through CSR projects has brought about tangible results in terms of
improving conducive business environment in the area.Significant aspect
of the changing face of CSR projects is that the projects have been
designed to cater to the need of the community.
Lakshman Walapitagamage, an entrepreneur in Dahayagama, Anuradhapura
who runs a factory which produces basic machinery like rice processing
mills, has been conducting a CSR project where six month’s vocational
training is given in manufacturing machinery.
Suresh de Mel, owner of the Lanka Fishing Sliced Private Limited, has
launched a community based handicapped rehabilitation project,
“Navageevana” in Tangalle.
Through the engagement of handicapped or differently able persons in
company activities, the CSR project has contributed to change the public
perception on handicapped persons.
In addition to the CSR project, through the Hambantota Chamber of
Commerce, small and medium scale entrepreneurs have been conducting CSR
projects such as patronising religious activities, giving aid to flood
and drought victims. It is clear that nature of project is case
For instance, in Hambantota, CSR projects launched by SME sector are
aimed at tackling issues relating to capacity building and human
Suresh points out that networking of regional chambers of commerce
through Business for Peace Alliance has enabled the individual
entrepreneurs to share the innovative application of creative capitalism
in their CSR projects.
CSR at micro-level
Case-specific nature of CSR projects launched at regional level has
been a common characteristic in most of the CSR projects in SME sector.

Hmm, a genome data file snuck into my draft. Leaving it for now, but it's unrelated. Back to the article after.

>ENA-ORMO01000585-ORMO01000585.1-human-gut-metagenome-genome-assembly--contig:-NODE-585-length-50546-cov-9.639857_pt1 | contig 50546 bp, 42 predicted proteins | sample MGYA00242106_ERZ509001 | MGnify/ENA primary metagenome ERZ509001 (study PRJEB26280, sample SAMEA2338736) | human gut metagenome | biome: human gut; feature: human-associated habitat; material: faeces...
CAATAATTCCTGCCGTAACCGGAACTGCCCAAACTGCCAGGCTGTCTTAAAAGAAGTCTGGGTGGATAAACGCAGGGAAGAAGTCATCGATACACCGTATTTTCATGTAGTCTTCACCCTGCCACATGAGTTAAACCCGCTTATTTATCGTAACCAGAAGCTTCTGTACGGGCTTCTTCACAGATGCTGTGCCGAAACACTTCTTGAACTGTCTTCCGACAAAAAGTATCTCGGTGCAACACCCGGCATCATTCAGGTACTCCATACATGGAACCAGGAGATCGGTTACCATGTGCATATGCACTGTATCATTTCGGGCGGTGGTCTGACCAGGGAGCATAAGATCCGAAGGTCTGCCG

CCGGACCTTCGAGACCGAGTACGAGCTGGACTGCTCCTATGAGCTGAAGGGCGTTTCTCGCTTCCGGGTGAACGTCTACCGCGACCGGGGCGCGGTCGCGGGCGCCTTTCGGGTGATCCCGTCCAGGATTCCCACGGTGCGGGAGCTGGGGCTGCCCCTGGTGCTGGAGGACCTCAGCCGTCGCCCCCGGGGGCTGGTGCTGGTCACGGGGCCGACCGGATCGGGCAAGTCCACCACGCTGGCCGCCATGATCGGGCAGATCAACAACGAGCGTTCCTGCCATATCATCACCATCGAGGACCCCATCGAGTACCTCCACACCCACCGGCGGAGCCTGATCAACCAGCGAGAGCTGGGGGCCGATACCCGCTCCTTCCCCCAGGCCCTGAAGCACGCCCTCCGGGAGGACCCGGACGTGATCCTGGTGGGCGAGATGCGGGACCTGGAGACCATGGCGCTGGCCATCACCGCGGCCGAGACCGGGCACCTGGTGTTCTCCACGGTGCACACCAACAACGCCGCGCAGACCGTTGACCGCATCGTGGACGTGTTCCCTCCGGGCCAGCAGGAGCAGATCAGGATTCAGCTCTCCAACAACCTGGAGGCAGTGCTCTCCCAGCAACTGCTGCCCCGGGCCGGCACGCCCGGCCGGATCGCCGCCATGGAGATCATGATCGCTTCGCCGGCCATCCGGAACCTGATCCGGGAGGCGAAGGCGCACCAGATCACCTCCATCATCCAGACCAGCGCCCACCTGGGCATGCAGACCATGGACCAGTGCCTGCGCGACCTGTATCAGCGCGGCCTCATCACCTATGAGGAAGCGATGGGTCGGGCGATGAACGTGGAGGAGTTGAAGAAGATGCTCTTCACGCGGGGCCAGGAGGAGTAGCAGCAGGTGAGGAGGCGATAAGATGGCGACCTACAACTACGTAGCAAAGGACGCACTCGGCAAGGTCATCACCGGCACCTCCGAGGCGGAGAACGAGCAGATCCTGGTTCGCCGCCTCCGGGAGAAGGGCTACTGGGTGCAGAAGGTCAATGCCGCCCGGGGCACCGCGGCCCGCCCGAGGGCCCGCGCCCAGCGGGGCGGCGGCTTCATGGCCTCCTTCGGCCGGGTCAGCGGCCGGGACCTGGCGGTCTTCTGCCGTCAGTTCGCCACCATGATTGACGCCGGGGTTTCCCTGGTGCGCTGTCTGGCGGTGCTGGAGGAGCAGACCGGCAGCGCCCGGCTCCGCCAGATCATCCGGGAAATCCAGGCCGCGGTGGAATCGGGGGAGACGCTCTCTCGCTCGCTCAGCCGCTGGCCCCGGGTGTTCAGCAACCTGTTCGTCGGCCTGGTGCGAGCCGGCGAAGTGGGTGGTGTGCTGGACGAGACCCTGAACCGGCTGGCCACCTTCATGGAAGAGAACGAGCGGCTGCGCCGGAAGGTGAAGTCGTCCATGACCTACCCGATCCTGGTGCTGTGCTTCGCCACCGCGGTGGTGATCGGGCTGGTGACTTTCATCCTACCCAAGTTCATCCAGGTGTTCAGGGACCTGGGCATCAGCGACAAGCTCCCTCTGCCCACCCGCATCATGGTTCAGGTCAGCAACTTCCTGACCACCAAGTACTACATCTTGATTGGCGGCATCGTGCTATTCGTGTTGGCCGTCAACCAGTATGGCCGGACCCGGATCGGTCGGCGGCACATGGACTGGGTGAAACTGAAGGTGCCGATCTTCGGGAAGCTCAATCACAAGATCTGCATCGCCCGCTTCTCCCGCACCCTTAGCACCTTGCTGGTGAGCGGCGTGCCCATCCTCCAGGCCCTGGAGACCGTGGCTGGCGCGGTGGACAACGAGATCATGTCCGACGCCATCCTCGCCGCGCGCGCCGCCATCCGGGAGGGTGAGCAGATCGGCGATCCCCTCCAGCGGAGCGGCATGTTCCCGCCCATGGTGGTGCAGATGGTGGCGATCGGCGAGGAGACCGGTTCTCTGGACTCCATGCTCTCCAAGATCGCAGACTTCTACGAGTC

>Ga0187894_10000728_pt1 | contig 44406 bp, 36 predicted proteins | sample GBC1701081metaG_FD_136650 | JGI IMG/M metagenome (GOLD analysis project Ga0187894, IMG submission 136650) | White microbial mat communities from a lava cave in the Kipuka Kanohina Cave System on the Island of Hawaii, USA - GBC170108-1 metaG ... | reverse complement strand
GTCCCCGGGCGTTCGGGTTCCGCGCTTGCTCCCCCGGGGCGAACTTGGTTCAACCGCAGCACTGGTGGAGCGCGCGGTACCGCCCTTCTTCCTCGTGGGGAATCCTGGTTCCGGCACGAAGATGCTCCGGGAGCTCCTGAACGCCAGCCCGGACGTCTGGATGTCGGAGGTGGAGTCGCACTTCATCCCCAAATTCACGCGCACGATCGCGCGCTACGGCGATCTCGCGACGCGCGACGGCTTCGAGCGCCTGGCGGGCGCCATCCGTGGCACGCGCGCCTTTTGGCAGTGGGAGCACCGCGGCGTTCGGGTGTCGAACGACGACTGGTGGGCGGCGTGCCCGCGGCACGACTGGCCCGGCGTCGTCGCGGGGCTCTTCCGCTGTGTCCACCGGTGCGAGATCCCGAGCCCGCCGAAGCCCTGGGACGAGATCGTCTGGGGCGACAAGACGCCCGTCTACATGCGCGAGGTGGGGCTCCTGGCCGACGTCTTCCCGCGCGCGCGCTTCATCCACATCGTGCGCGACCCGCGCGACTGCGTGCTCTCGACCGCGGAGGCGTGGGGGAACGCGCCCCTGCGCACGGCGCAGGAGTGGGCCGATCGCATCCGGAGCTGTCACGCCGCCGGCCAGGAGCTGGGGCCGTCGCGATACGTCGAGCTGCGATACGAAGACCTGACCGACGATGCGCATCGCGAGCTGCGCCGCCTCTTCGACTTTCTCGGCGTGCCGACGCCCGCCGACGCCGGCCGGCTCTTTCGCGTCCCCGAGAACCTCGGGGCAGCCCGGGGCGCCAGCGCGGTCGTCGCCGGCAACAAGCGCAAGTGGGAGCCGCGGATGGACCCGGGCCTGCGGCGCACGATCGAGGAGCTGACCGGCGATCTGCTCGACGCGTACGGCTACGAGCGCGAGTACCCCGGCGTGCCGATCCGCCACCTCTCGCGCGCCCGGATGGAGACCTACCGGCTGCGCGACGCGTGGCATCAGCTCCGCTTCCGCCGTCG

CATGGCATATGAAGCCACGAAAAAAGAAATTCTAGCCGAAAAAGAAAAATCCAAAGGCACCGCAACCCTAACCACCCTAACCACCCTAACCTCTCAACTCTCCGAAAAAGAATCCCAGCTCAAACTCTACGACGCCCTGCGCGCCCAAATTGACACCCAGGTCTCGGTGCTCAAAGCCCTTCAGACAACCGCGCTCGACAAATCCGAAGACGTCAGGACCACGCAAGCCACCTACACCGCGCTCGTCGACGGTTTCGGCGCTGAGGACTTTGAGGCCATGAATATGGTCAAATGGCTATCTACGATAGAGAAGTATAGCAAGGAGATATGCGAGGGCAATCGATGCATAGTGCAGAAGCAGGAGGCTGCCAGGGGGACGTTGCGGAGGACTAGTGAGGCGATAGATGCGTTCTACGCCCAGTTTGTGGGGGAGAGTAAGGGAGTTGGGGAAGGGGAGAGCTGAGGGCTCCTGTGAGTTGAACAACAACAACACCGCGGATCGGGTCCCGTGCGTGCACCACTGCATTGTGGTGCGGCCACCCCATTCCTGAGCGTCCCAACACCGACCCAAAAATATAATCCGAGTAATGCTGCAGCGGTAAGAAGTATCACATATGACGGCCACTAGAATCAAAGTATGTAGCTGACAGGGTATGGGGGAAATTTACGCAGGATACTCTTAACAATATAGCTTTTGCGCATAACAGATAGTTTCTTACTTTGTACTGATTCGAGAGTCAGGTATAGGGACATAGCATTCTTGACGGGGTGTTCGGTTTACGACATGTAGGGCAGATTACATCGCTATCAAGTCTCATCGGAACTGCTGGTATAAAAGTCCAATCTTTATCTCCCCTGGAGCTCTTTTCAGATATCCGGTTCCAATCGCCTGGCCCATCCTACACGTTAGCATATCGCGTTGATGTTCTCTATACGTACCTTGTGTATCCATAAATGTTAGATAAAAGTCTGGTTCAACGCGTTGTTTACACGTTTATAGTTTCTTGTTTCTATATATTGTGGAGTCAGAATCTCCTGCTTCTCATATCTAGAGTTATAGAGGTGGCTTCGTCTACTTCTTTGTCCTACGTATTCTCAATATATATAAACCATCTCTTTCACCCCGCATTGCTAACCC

CSR projects aimed at building communal harmony and understanding among
diverse communities in Kagalle are models of CSR at micro-level.
I.R.A. Chandrasena, who is engaged in production of ornamental
pottery in Kagalle, has launched CSR project where industrialists in
Kagalle district joined hands in conducting the programme aimed at
building communal harmony through social activities.
Religious and political leaders and together with industrialists in
the areas like Aranayake, Hemathagama, Rambukkana, Mawanella and Kagalle
have launched community activities like new year celebrations with the
participation of Sinhala, Muslim and Tamil communities. Reconciliation
Committee oversees the project.
In Trincomalee, extra classes have been conducted as a CSR project.
Special evening classes are conducted for students who sit for the Year
Five scholarship programmes. In addition extra classes have also been
conducted for Advanced Level students. The classes are conducted in
remote areas of Thampalakamam where pass rate has been very low.
According to K. Tiruchelvam, an entrepreneur in the area, pass rate
has dramatically increased since the commencement of the extra
classes.Although the CSR remind us of mega donations by corporate
giants, time has come to change the entire perception on CSR projects.
It is clear that creative capitalism at work at regional level is as
effective as at national and international levels.